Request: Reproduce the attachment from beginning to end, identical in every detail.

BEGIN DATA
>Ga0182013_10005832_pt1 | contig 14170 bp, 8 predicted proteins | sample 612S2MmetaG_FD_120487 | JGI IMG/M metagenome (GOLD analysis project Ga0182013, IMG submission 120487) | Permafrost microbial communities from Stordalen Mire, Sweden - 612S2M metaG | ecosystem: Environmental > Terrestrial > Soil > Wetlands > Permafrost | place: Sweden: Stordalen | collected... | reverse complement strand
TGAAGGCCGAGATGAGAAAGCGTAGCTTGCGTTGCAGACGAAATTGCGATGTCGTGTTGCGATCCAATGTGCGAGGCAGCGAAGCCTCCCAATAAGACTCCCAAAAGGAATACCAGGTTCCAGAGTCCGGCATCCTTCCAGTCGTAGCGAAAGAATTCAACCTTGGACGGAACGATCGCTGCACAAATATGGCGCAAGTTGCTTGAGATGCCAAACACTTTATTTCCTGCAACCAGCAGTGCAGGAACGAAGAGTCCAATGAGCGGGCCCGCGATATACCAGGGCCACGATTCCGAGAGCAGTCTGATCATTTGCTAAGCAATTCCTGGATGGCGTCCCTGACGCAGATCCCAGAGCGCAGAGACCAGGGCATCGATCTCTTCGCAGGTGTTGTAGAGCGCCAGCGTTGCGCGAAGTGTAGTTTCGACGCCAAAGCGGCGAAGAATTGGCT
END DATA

>Ga0182013_10005832_pt1 | contig 14170 bp, 8 predicted proteins | sample 612S2MmetaG_FD_120487 | JGI IMG/M metagenome (GOLD analysis project Ga0182013, IMG submission 120487) | Permafrost microbial communities from Stordalen Mire, Sweden - 612S2M metaG | ecosystem: Environmental > Terrestrial > Soil > Wetlands > Permafrost | place: Sweden: Stordalen | collected... | reverse complement strand
TGAAGGCCGAGATGAGAAAGCGTAGCTTGCGTTGCAGACGAAATTGCGATGTCGTGTTGCGATCCAATGTGCGAGGCAGCGAAGCCTCCCAATAAGACTCCCAAAAGGAATACCAGGTTCCAGAGTCCGGCATCCTTCCAGTCGTAGCGAAAGAATTCAACCTTGGACGGAACGATCGCTGCACAAATATGGCGCAAGTTGCTTGAGATGCCAAACACTTTATTTCCTGCAACCAGCAGTGCAGGAACGAAGAGTCCAATGAGCGGGCCCGCGATATACCAGGGCCACGATTCCGAGAGCAGTCTGATCATTTGCTAAGCAATTCCTGGATGGCGTCCCTGACGCAGATCCCAGAGCGCAGAGACCAGGGCATCGATCTCTTCGCAGGTGTTGTAGAGCGCCAGCGTTGCGCGAAGTGTAGTTTCGACGCCAAAGCGGCGAAGAATTGGCT